The High Court has declared void Eskom’s Request for Information from prospective bidders for its nuclear programme. Photo: Reuters
Cape Town - In her first briefing to MPs, Energy Minister Mmamaloko Kubayi said on Tuesday she has yet to obtain clarity on the implications of the High Court ruling that invalidates the nuclear build procurement process.

Kubayi told Parliament’s portfolio committee on energy that her department’s legal team would consider Judge Lee Bozalek's judgment in the Western Cape High Court last week.

She stressed that the ruling did not push nuclear procurement off the table but merely faulted the process that was followed to facilitate it.

Kubayi expressed concern about the implications of the court setting aside two ministerial determinations by her predecessors that laid the foundation for Eskom to issue a request for information from prospective bidders.

“From where I am reading, the judgment does not say you can’t do nuclear; the judgment says the process followed was flawed. So it’s a process issue.”

The minister said her options could include an appeal or an application to court for a declaratory order.

“I’m saying we have to look at does that translate that we have to dump what we have in the APP (annual performance plan). I don’t think so,” she said, referring to the plan’s provision for preparing for nuclear procurement.

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Kubayi said the preparatory work was a step the department would have to conclude, “whether we do it now, or we do it later”.

However, speaking after the briefing, she denied she was determined to proceed with plans to expand South Africa’s nuclear power capacity by 9600 megawatts.

“I have not decided that yet. I have not made up my mind,” Kubayi told ANA.

She assured the committee that, whatever the decision on nuclear, the department was committed to ensuring transparency, and she would be happy if a public debate were held on whether the country needed additional nuclear reactors.

“We will definitely be transparent in the process. We will be able to explain what we are doing, so I don’t think there is any intention of hiding.”

DA energy spokesman Gordhan Mackay said it was patently clear that the minister did not plan to halt the nuclear procurement process, and there were indications that Eskom was planning to push ahead with a Request for Proposals this year.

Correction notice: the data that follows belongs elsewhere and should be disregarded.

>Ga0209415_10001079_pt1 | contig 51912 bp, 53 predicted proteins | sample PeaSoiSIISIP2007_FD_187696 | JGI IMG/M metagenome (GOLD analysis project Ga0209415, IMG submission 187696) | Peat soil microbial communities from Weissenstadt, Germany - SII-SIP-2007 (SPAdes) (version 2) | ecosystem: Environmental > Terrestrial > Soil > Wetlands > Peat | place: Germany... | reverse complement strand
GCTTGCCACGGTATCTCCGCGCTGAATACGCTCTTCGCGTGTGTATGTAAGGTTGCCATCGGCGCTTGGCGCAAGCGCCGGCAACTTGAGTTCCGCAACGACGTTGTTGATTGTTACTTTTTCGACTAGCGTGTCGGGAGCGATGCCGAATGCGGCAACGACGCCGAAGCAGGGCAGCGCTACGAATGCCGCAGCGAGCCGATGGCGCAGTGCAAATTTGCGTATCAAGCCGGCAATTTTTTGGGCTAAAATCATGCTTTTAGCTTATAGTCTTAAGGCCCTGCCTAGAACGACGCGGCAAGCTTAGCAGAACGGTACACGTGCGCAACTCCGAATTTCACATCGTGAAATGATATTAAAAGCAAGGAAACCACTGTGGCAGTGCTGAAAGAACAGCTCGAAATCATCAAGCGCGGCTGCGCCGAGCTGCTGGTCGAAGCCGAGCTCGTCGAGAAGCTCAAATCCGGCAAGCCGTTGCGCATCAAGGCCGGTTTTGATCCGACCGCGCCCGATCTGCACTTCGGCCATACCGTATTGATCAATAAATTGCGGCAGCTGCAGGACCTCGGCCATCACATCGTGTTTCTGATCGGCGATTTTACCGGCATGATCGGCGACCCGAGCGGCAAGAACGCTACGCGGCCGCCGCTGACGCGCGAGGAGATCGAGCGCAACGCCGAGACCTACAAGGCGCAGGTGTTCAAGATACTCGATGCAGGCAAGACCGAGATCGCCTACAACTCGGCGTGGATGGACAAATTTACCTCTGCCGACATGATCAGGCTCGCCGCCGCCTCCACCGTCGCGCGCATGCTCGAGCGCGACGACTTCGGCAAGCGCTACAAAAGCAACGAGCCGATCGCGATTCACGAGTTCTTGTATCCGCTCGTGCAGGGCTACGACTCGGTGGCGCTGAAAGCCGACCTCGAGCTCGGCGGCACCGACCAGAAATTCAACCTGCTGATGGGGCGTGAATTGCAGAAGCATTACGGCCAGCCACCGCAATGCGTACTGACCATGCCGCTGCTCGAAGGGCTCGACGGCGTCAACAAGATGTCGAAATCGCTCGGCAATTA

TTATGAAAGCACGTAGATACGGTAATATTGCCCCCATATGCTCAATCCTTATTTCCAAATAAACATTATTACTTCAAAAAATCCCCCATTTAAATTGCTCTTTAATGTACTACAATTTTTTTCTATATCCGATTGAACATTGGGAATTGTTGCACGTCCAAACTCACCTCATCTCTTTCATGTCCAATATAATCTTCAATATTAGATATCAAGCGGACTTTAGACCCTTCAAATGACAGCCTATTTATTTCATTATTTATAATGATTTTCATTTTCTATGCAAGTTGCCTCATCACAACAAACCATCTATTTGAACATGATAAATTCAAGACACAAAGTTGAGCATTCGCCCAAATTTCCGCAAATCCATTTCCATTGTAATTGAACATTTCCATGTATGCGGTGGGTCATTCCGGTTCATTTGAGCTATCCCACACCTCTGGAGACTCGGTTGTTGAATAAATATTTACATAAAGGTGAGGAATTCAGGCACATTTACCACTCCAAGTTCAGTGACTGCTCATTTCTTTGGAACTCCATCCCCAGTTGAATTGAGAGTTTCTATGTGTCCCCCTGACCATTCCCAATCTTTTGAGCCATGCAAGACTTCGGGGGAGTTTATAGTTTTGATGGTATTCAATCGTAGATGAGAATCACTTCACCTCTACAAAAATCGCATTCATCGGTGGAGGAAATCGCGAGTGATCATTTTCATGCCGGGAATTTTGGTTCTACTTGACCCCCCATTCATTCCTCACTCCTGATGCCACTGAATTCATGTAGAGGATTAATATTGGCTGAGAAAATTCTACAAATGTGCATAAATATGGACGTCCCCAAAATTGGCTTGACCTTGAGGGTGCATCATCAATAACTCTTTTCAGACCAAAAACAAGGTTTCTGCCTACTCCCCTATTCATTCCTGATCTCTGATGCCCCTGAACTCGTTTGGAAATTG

Kubayi told MPs it was unfair to suggest that she was in favour of nuclear and opposed to renewable energy. However, she openly conceded that last month she had called a halt to the signing of agreements with independent power producers. Kubayi said she did this because she had not been in office a fortnight and needed to give proper thought to the deals.

A thorough departmental process would look at policy options, including renewable energy, and deciding whether they were “value for money” and in the best interests of the country.

Judge Bozalek set aside two determinations on nuclear procurement gazetted by former energy minister Tina Joemat-Pettersson in 2015 and 2016 as unlawful and unconstitutional, and invalidated nuclear co-operation pacts South Africa signed with five countries, including Russia.

The determinations were validated by the national energy regulator Nersa, but the court held that its concurrence was irrational, partly because it did not invite any public input.

The court ruling effectively declared void Eskom’s RFI that closed at the end of April.


Liz McDaid from the Southern African Faith Communities’ Environment Institute, which, with Earthlife Africa, launched the court challenge against the nuclear expansion programme, agreed that the case had been about whether the government had followed a constitutional process.

The two organisations had built their argument on the constitutional requirement for a transparent parliamentary process and meaningful public participation.

Critics of the contested nuclear build say the country does not need more nuclear plants and cannot afford the price tag, which some put at R1 trillion.

Kubayi rubbished that figure, saying she did not know where it came from.